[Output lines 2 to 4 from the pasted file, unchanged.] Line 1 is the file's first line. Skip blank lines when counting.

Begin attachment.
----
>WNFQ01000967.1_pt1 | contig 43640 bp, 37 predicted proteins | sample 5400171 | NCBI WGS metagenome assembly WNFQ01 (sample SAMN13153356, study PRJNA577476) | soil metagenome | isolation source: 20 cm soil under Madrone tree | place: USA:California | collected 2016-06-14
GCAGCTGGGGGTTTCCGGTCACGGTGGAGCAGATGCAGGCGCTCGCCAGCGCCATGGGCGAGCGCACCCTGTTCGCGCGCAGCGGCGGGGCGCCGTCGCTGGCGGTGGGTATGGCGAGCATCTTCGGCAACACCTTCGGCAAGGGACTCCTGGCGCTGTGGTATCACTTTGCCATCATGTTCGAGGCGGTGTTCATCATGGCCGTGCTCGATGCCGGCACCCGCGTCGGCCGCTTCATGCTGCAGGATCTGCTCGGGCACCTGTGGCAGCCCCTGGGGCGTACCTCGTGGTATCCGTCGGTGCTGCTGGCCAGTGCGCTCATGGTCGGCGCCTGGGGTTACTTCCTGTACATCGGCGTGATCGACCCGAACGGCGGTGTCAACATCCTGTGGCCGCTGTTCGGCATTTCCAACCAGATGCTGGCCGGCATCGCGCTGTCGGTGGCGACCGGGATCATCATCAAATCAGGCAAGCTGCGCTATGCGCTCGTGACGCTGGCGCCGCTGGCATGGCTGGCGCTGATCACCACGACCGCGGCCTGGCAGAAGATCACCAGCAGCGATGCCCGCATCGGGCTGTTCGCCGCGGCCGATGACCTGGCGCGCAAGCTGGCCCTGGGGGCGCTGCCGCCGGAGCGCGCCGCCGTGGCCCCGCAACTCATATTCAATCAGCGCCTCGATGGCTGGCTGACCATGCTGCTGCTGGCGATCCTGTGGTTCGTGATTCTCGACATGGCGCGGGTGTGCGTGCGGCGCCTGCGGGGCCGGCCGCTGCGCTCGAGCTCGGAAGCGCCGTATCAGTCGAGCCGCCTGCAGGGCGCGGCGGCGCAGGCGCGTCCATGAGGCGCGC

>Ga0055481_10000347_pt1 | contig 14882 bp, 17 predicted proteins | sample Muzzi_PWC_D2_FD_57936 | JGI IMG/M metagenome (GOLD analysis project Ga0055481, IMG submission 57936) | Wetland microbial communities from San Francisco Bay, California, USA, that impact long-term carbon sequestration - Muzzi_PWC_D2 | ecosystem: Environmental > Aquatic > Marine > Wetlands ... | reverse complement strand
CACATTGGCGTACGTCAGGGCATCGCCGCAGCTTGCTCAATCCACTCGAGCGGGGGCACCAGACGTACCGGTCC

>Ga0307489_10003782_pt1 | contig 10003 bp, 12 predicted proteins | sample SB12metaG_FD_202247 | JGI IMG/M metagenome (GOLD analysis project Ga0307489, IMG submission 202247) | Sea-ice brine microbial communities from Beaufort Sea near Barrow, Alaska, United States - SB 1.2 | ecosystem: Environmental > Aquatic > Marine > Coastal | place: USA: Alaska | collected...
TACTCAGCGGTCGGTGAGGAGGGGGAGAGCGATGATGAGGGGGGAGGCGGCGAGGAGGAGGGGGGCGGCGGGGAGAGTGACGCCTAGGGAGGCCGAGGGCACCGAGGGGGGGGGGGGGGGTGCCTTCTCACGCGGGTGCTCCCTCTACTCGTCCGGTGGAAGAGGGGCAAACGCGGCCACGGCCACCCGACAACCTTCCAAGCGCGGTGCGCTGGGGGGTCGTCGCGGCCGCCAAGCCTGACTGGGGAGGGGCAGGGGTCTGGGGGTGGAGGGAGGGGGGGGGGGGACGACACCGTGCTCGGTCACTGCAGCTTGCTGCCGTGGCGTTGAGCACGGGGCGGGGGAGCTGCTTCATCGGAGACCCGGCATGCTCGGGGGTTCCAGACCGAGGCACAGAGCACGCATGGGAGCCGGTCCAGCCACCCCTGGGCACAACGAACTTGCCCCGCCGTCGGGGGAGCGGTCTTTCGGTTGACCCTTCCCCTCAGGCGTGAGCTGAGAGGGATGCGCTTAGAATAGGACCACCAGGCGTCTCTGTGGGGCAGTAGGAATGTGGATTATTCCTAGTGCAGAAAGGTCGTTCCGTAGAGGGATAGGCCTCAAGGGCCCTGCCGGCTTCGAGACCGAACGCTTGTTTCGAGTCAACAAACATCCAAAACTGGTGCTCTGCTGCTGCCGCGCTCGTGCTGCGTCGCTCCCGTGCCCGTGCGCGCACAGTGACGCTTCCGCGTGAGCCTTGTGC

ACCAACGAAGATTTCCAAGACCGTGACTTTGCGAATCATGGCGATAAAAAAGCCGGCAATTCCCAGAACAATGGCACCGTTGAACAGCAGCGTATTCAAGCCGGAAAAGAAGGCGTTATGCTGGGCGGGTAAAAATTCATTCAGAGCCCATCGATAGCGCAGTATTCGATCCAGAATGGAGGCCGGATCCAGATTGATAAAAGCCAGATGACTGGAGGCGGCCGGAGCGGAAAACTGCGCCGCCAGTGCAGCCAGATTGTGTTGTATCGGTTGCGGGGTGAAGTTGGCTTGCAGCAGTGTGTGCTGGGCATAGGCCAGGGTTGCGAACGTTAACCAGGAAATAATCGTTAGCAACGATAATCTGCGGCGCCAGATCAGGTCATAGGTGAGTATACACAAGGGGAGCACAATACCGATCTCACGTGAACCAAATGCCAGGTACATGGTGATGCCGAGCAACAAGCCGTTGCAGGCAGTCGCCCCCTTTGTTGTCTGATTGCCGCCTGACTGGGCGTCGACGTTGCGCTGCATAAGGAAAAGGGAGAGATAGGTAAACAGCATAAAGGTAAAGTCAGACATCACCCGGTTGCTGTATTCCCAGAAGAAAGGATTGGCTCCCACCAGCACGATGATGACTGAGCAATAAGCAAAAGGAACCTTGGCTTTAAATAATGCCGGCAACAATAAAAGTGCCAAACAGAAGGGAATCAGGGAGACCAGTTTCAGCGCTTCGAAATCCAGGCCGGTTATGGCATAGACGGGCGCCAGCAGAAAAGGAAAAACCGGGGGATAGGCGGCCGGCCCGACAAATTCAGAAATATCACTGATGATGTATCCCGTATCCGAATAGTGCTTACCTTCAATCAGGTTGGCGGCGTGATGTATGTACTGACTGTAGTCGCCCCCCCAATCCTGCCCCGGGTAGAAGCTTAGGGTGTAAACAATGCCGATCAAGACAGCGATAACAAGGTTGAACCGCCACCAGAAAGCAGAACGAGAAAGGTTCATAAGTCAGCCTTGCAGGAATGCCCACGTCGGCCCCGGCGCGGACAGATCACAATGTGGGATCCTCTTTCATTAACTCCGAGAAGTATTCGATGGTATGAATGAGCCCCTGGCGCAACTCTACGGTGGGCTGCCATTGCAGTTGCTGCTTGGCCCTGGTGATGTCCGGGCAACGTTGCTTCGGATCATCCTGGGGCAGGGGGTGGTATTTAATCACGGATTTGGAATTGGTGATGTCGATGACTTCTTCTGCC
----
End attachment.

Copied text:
GCAGCTGGGGGTTTCCGGTCACGGTGGAGCAGATGCAGGCGCTCGCCAGCGCCATGGGCGAGCGCACCCTGTTCGCGCGCAGCGGCGGGGCGCCGTCGCTGGCGGTGGGTATGGCGAGCATCTTCGGCAACACCTTCGGCAAGGGACTCCTGGCGCTGTGGTATCACTTTGCCATCATGTTCGAGGCGGTGTTCATCATGGCCGTGCTCGATGCCGGCACCCGCGTCGGCCGCTTCATGCTGCAGGATCTGCTCGGGCACCTGTGGCAGCCCCTGGGGCGTACCTCGTGGTATCCGTCGGTGCTGCTGGCCAGTGCGCTCATGGTCGGCGCCTGGGGTTACTTCCTGTACATCGGCGTGATCGACCCGAACGGCGGTGTCAACATCCTGTGGCCGCTGTTCGGCATTTCCAACCAGATGCTGGCCGGCATCGCGCTGTCGGTGGCGACCGGGATCATCATCAAATCAGGCAAGCTGCGCTATGCGCTCGTGACGCTGGCGCCGCTGGCATGGCTGGCGCTGATCACCACGACCGCGGCCTGGCAGAAGATCACCAGCAGCGATGCCCGCATCGGGCTGTTCGCCGCGGCCGATGACCTGGCGCGCAAGCTGGCCCTGGGGGCGCTGCCGCCGGAGCGCGCCGCCGTGGCCCCGCAACTCATATTCAATCAGCGCCTCGATGGCTGGCTGACCATGCTGCTGCTGGCGATCCTGTGGTTCGTGATTCTCGACATGGCGCGGGTGTGCGTGCGGCGCCTGCGGGGCCGGCCGCTGCGCTCGAGCTCGGAAGCGCCGTATCAGTCGAGCCGCCTGCAGGGCGCGGCGGCGCAGGCGCGTCCATGAGGCGCGC

>Ga0055481_10000347_pt1 | contig 14882 bp, 17 predicted proteins | sample Muzzi_PWC_D2_FD_57936 | JGI IMG/M metagenome (GOLD analysis project Ga0055481, IMG submission 57936) | Wetland microbial communities from San Francisco Bay, California, USA, that impact long-term carbon sequestration - Muzzi_PWC_D2 | ecosystem: Environmental > Aquatic > Marine > Wetlands ... | reverse complement strand
CACATTGGCGTACGTCAGGGCATCGCCGCAGCTTGCTCAATCCACTCGAGCGGGGGCACCAGACGTACCGGTCC